I have two letters here from Crowley in which he mentions Frieda Harris. The first one is dated July 6, 1944; it has the Mark of the Beast sigil as letterhead…it contains this line:
…Frieda Harris is having one of her periodic fits of ego-maniac insanity and making all the mischief she can…
Then in a letter dated July 19, 1945, from Netherwood, he says:
What you say about Frieda is very important. It is imperative that you
should know the facts. She is a perfect darling in every possible way, but she is
a dangerous lunatic, the most treacherous and deceitful person that I know of
or have ever known. Just to give you and example, she tried at one time to
make out the Tarot pictures were her own work, and she actually tried to give
exhibitions of them in London (with interviews in the evening papers) behind
my back, under the impression that I should not find out about it!!! The result
was of course rather painful for her, but if people will play these dirty tricks
they must expect what they get. Most of her madnessess are quite without
motive and quite without sense. Here is one instance:
Very early in the war an arrangement was made by which she had to pay
certain items from a private fund. When I was taken ill in Torquay I was
completely knocked out financially with a sudden and unexpected expense. I
wrote to her that I was ill, but said nothing about money. However she sent me
a wire to have all the best treatment I could get, and the following day she came
down herself to see me.
I had a weekly account with a local grocer—I was not in arrears—but she
wrote to him that he was on no account to give me any credit. Of course he
showed me the letter…The next thing occurred a month later. She sent the rent
of my flat to my next-door neighbor who was handling the business, and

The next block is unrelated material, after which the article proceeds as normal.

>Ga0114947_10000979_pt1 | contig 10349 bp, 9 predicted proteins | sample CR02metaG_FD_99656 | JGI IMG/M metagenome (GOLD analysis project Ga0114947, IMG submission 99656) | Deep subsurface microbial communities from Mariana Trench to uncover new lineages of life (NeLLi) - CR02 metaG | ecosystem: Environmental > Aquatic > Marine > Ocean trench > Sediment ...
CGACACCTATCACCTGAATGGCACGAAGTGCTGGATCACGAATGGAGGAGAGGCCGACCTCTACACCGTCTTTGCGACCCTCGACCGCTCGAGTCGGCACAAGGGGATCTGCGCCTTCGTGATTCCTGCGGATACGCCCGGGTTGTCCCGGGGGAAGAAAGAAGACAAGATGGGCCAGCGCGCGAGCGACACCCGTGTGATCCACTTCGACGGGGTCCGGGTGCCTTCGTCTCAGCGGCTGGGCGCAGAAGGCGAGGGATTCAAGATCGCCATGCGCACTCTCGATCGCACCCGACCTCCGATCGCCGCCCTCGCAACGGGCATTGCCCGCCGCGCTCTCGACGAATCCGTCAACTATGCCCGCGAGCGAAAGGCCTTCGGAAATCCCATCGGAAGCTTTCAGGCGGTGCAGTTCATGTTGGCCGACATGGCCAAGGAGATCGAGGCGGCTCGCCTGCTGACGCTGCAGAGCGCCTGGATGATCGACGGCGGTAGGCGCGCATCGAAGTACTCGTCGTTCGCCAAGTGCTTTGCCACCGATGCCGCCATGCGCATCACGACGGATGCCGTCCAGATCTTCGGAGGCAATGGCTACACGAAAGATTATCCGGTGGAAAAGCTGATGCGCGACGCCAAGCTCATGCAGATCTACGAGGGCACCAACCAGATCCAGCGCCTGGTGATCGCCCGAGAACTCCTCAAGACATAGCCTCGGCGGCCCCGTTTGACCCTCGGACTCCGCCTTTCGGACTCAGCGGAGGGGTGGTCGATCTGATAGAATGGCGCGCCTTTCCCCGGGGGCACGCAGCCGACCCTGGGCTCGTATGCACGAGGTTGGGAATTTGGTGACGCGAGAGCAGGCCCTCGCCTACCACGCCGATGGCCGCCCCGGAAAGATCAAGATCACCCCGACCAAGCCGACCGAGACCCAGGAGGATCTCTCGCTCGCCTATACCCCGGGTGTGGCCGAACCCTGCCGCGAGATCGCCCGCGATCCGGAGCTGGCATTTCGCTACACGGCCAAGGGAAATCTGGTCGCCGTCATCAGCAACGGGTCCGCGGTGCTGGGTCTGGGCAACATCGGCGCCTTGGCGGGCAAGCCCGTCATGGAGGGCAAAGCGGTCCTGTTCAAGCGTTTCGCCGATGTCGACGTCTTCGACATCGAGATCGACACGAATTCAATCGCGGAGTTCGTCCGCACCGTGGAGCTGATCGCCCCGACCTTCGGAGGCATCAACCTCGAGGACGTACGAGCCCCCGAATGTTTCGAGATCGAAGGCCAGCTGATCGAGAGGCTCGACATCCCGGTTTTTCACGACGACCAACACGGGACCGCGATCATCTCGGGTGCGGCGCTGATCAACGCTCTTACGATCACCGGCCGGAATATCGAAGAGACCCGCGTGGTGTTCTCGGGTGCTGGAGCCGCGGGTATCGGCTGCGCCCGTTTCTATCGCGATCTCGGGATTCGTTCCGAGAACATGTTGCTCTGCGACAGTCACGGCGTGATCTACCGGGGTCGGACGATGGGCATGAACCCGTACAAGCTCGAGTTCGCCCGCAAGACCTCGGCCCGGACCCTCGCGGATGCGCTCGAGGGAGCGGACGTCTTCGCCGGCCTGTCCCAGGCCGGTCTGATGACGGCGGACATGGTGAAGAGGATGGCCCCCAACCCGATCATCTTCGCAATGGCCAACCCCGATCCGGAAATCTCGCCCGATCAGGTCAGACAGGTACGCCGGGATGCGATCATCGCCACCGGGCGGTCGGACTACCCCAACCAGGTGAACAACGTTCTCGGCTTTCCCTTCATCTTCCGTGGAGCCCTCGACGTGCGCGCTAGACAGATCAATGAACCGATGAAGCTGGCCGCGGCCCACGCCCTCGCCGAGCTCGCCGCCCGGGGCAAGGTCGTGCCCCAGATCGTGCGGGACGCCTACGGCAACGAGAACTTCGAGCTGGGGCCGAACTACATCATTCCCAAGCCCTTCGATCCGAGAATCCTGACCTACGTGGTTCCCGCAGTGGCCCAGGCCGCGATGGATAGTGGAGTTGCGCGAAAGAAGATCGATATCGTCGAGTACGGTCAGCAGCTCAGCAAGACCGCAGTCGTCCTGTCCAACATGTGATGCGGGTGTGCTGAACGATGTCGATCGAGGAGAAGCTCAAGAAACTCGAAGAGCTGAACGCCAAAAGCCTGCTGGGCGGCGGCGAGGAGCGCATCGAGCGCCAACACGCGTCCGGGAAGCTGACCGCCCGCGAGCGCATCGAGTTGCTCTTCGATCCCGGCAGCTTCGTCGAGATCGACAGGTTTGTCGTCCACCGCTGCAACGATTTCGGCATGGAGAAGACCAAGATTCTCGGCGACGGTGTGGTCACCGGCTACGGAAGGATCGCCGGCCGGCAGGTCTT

begged him on no account to let me know she had done so! Consequently
when I turned up in the ordinary course to pay that rent myself, he looked at
me very funnily and said it had been paid. I said “No, it hasn’t.” He said, “Yes,
it has,” and showed me the letter. He remarked that it was a silly thing to do, as
he could have simplypocketed the money if he happened to be dishonest.
These are only small examples of the sort of thing she is doing all the time. She
made so much mischief with the printer that I had to make it perfectly clear to
them that she had nothing to do with the business and that they were to take no
notice of anything she said or wrote. I can assure you that it is very trying to
have to work with anyone so completely insensate…
On final hit on Frieda: As I said, I met her several times. She wasn’t a large woman, but she held herself very erect. She had bright eyes; she looked at you directly. She was obviously conscious of everything going on around her. She must have been putting me on—at the time I was not quite sure what to make of it—but she said that she thought it was a wonderful thing for a young man to be studying to be a magician. Only later would I realize how funny that was.